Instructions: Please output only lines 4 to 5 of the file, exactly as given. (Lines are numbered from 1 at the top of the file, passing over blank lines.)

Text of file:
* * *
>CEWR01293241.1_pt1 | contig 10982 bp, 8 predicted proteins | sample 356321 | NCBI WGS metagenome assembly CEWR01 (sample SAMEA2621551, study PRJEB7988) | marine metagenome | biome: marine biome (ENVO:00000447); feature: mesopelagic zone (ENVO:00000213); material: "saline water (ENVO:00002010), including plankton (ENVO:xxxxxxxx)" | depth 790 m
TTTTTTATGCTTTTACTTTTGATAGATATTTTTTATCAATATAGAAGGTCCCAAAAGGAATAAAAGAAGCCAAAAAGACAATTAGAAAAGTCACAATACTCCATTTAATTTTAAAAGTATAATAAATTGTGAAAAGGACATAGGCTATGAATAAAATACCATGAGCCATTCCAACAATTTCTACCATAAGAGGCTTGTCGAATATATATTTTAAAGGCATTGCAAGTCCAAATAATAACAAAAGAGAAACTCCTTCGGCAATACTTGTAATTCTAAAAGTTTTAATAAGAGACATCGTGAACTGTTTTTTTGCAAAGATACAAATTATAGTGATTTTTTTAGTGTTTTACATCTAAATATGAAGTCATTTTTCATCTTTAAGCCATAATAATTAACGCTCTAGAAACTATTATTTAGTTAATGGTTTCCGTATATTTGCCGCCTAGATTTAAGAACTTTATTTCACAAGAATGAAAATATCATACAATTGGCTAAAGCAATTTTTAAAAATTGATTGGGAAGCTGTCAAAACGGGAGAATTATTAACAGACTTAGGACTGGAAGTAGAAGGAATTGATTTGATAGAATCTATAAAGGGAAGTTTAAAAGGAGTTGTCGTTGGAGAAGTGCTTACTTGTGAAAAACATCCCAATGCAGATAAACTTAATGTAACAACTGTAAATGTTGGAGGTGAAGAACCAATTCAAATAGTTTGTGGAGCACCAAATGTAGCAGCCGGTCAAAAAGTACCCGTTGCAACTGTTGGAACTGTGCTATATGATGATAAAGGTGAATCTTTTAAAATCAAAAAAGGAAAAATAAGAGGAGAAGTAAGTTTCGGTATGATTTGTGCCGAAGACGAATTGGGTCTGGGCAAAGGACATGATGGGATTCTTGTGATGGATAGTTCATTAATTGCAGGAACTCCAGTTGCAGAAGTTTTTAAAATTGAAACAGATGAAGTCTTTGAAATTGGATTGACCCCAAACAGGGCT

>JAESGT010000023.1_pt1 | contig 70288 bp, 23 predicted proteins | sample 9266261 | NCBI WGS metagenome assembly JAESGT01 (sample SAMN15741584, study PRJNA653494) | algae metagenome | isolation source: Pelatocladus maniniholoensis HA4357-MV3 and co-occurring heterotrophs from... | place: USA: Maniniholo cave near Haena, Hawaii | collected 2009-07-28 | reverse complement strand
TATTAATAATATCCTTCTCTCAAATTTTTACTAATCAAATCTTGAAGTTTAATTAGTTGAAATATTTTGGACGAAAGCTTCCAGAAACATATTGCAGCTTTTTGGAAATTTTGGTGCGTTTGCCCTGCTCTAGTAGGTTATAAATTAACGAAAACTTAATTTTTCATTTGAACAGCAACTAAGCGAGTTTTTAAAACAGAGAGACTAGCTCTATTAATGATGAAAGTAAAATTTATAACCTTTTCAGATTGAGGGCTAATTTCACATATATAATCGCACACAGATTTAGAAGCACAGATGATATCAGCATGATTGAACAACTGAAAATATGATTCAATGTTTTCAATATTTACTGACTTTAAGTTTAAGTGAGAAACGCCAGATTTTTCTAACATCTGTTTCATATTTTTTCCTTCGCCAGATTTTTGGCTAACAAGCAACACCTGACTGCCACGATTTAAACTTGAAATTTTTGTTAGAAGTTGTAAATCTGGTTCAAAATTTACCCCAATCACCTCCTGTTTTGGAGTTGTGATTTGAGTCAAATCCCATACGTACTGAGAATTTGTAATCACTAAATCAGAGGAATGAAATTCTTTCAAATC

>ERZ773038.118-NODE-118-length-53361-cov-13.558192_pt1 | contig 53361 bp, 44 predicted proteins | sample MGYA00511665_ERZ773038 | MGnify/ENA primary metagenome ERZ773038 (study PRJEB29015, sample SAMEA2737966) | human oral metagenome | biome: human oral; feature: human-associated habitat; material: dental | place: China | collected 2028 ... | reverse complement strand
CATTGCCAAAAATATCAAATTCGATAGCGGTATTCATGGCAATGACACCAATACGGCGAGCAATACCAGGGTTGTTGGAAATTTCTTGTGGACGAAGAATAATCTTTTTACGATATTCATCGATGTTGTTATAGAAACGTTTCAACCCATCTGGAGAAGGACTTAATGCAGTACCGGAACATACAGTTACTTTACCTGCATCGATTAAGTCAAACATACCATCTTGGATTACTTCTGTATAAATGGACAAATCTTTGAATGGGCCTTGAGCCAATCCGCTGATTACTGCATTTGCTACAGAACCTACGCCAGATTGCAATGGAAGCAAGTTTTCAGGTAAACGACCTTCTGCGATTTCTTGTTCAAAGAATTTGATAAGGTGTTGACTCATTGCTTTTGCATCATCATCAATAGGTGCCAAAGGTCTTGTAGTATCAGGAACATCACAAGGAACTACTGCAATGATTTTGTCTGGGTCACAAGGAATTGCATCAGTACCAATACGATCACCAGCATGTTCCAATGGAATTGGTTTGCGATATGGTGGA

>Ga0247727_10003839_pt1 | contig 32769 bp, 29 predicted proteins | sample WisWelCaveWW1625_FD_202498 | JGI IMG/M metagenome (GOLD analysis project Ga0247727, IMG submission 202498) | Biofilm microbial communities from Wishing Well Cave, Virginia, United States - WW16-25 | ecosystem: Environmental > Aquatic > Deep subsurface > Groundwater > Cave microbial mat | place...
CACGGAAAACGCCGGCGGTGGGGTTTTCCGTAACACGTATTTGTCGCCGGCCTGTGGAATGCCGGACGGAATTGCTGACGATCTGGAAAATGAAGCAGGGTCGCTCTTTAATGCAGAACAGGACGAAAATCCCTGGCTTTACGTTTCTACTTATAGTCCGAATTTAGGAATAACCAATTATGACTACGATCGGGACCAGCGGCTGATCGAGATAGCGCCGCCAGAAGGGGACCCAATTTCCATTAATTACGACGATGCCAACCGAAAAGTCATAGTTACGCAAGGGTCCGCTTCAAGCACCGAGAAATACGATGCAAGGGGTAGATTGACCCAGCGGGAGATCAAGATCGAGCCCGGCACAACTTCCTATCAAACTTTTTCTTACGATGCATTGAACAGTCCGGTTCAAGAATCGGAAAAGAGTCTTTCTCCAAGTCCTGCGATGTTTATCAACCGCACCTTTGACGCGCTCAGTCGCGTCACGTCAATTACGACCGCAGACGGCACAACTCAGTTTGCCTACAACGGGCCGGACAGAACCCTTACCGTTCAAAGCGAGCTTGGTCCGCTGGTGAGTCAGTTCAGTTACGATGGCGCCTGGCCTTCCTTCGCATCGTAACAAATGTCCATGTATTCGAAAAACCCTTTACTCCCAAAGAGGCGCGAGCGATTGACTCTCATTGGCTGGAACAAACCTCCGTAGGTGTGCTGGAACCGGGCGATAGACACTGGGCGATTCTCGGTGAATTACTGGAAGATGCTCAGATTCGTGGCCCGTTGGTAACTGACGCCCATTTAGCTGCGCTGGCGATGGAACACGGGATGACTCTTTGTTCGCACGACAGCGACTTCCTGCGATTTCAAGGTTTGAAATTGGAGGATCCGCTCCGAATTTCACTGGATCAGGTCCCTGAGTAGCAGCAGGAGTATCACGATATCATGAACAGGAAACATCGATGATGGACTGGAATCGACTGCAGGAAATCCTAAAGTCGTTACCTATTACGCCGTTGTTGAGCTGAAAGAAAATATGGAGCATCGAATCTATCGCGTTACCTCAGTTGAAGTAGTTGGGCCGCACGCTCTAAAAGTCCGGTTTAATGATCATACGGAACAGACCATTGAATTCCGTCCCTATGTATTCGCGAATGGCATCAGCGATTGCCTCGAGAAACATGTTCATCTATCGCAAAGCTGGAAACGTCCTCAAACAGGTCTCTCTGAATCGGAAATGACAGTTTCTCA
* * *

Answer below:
TATTAATAATATCCTTCTCTCAAATTTTTACTAATCAAATCTTGAAGTTTAATTAGTTGAAATATTTTGGACGAAAGCTTCCAGAAACATATTGCAGCTTTTTGGAAATTTTGGTGCGTTTGCCCTGCTCTAGTAGGTTATAAATTAACGAAAACTTAATTTTTCATTTGAACAGCAACTAAGCGAGTTTTTAAAACAGAGAGACTAGCTCTATTAATGATGAAAGTAAAATTTATAACCTTTTCAGATTGAGGGCTAATTTCACATATATAATCGCACACAGATTTAGAAGCACAGATGATATCAGCATGATTGAACAACTGAAAATATGATTCAATGTTTTCAATATTTACTGACTTTAAGTTTAAGTGAGAAACGCCAGATTTTTCTAACATCTGTTTCATATTTTTTCCTTCGCCAGATTTTTGGCTAACAAGCAACACCTGACTGCCACGATTTAAACTTGAAATTTTTGTTAGAAGTTGTAAATCTGGTTCAAAATTTACCCCAATCACCTCCTGTTTTGGAGTTGTGATTTGAGTCAAATCCCATACGTACTGAGAATTTGTAATCACTAAATCAGAGGAATGAAATTCTTTCAAATC

>ERZ773038.118-NODE-118-length-53361-cov-13.558192_pt1 | contig 53361 bp, 44 predicted proteins | sample MGYA00511665_ERZ773038 | MGnify/ENA primary metagenome ERZ773038 (study PRJEB29015, sample SAMEA2737966) | human oral metagenome | biome: human oral; feature: human-associated habitat; material: dental | place: China | collected 2028 ... | reverse complement strand